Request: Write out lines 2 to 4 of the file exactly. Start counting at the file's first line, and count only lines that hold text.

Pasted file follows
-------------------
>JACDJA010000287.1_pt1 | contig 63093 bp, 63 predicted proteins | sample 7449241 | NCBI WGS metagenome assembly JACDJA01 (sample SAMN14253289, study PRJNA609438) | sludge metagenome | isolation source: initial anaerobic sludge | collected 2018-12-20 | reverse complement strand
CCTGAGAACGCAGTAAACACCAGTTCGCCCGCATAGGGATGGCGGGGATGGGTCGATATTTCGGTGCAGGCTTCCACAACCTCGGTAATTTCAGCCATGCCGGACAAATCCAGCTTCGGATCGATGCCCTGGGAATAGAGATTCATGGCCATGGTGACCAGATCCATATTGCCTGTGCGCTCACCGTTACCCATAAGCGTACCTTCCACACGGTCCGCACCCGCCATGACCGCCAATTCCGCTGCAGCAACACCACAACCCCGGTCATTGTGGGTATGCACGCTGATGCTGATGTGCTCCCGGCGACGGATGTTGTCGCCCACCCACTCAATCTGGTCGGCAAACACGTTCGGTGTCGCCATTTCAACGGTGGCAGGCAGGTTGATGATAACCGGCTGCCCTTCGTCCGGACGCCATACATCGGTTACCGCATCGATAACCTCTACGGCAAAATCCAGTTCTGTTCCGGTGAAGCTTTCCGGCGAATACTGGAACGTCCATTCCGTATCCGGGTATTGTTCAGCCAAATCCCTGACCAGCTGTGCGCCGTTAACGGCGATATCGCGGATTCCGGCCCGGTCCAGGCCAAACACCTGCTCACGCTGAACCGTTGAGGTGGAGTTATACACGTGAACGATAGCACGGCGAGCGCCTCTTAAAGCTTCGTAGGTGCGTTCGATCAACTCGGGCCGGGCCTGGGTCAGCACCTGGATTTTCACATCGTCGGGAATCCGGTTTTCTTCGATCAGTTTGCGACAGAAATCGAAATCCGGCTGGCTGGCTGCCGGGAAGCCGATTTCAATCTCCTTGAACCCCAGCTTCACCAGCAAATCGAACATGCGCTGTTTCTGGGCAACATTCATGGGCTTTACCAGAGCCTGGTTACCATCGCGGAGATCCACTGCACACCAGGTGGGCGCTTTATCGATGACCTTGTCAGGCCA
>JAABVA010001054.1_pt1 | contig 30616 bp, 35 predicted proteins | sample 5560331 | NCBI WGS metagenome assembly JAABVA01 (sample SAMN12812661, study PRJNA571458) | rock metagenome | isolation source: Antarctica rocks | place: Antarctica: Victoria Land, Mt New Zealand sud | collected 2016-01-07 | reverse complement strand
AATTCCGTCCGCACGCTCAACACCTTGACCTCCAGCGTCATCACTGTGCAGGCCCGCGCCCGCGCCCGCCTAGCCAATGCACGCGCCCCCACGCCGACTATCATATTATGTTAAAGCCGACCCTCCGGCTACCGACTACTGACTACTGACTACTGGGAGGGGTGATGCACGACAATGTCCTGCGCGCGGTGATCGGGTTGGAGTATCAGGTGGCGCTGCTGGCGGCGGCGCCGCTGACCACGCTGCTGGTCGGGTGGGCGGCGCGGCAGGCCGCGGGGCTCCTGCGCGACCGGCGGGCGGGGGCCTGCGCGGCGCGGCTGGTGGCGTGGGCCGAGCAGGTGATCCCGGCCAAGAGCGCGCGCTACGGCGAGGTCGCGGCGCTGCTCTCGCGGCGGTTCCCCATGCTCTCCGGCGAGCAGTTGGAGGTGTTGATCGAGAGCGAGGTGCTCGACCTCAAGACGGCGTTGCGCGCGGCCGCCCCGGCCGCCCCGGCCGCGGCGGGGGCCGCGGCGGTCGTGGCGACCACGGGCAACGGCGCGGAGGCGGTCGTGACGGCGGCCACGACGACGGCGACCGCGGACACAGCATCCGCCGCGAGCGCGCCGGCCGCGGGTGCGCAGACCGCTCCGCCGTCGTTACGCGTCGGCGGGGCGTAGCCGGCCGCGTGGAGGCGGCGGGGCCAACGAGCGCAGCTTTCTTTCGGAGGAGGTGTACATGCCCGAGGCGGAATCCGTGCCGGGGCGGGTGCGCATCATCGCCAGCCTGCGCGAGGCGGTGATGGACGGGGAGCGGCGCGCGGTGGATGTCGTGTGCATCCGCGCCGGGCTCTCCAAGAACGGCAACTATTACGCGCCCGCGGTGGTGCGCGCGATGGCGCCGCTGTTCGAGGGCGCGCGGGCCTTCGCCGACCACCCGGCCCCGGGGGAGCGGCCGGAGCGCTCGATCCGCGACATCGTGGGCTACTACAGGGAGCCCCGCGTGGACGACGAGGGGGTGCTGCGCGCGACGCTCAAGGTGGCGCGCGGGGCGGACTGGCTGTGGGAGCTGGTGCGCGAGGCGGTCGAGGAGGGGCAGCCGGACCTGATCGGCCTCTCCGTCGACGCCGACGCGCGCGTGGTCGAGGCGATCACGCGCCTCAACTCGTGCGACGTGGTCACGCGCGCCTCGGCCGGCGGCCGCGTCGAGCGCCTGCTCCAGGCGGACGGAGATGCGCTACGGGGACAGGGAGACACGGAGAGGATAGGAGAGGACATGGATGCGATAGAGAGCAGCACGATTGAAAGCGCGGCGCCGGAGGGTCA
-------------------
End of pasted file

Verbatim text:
CCTGAGAACGCAGTAAACACCAGTTCGCCCGCATAGGGATGGCGGGGATGGGTCGATATTTCGGTGCAGGCTTCCACAACCTCGGTAATTTCAGCCATGCCGGACAAATCCAGCTTCGGATCGATGCCCTGGGAATAGAGATTCATGGCCATGGTGACCAGATCCATATTGCCTGTGCGCTCACCGTTACCCATAAGCGTACCTTCCACACGGTCCGCACCCGCCATGACCGCCAATTCCGCTGCAGCAACACCACAACCCCGGTCATTGTGGGTATGCACGCTGATGCTGATGTGCTCCCGGCGACGGATGTTGTCGCCCACCCACTCAATCTGGTCGGCAAACACGTTCGGTGTCGCCATTTCAACGGTGGCAGGCAGGTTGATGATAACCGGCTGCCCTTCGTCCGGACGCCATACATCGGTTACCGCATCGATAACCTCTACGGCAAAATCCAGTTCTGTTCCGGTGAAGCTTTCCGGCGAATACTGGAACGTCCATTCCGTATCCGGGTATTGTTCAGCCAAATCCCTGACCAGCTGTGCGCCGTTAACGGCGATATCGCGGATTCCGGCCCGGTCCAGGCCAAACACCTGCTCACGCTGAACCGTTGAGGTGGAGTTATACACGTGAACGATAGCACGGCGAGCGCCTCTTAAAGCTTCGTAGGTGCGTTCGATCAACTCGGGCCGGGCCTGGGTCAGCACCTGGATTTTCACATCGTCGGGAATCCGGTTTTCTTCGATCAGTTTGCGACAGAAATCGAAATCCGGCTGGCTGGCTGCCGGGAAGCCGATTTCAATCTCCTTGAACCCCAGCTTCACCAGCAAATCGAACATGCGCTGTTTCTGGGCAACATTCATGGGCTTTACCAGAGCCTGGTTACCATCGCGGAGATCCACTGCACACCAGGTGGGCGCTTTATCGATGACCTTGTCAGGCCA
>JAABVA010001054.1_pt1 | contig 30616 bp, 35 predicted proteins | sample 5560331 | NCBI WGS metagenome assembly JAABVA01 (sample SAMN12812661, study PRJNA571458) | rock metagenome | isolation source: Antarctica rocks | place: Antarctica: Victoria Land, Mt New Zealand sud | collected 2016-01-07 | reverse complement strand
AATTCCGTCCGCACGCTCAACACCTTGACCTCCAGCGTCATCACTGTGCAGGCCCGCGCCCGCGCCCGCCTAGCCAATGCACGCGCCCCCACGCCGACTATCATATTATGTTAAAGCCGACCCTCCGGCTACCGACTACTGACTACTGACTACTGGGAGGGGTGATGCACGACAATGTCCTGCGCGCGGTGATCGGGTTGGAGTATCAGGTGGCGCTGCTGGCGGCGGCGCCGCTGACCACGCTGCTGGTCGGGTGGGCGGCGCGGCAGGCCGCGGGGCTCCTGCGCGACCGGCGGGCGGGGGCCTGCGCGGCGCGGCTGGTGGCGTGGGCCGAGCAGGTGATCCCGGCCAAGAGCGCGCGCTACGGCGAGGTCGCGGCGCTGCTCTCGCGGCGGTTCCCCATGCTCTCCGGCGAGCAGTTGGAGGTGTTGATCGAGAGCGAGGTGCTCGACCTCAAGACGGCGTTGCGCGCGGCCGCCCCGGCCGCCCCGGCCGCGGCGGGGGCCGCGGCGGTCGTGGCGACCACGGGCAACGGCGCGGAGGCGGTCGTGACGGCGGCCACGACGACGGCGACCGCGGACACAGCATCCGCCGCGAGCGCGCCGGCCGCGGGTGCGCAGACCGCTCCGCCGTCGTTACGCGTCGGCGGGGCGTAGCCGGCCGCGTGGAGGCGGCGGGGCCAACGAGCGCAGCTTTCTTTCGGAGGAGGTGTACATGCCCGAGGCGGAATCCGTGCCGGGGCGGGTGCGCATCATCGCCAGCCTGCGCGAGGCGGTGATGGACGGGGAGCGGCGCGCGGTGGATGTCGTGTGCATCCGCGCCGGGCTCTCCAAGAACGGCAACTATTACGCGCCCGCGGTGGTGCGCGCGATGGCGCCGCTGTTCGAGGGCGCGCGGGCCTTCGCCGACCACCCGGCCCCGGGGGAGCGGCCGGAGCGCTCGATCCGCGACATCGTGGGCTACTACAGGGAGCCCCGCGTGGACGACGAGGGGGTGCTGCGCGCGACGCTCAAGGTGGCGCGCGGGGCGGACTGGCTGTGGGAGCTGGTGCGCGAGGCGGTCGAGGAGGGGCAGCCGGACCTGATCGGCCTCTCCGTCGACGCCGACGCGCGCGTGGTCGAGGCGATCACGCGCCTCAACTCGTGCGACGTGGTCACGCGCGCCTCGGCCGGCGGCCGCGTCGAGCGCCTGCTCCAGGCGGACGGAGATGCGCTACGGGGACAGGGAGACACGGAGAGGATAGGAGAGGACATGGATGCGATAGAGAGCAGCACGATTGAAAGCGCGGCGCCGGAGGGTCA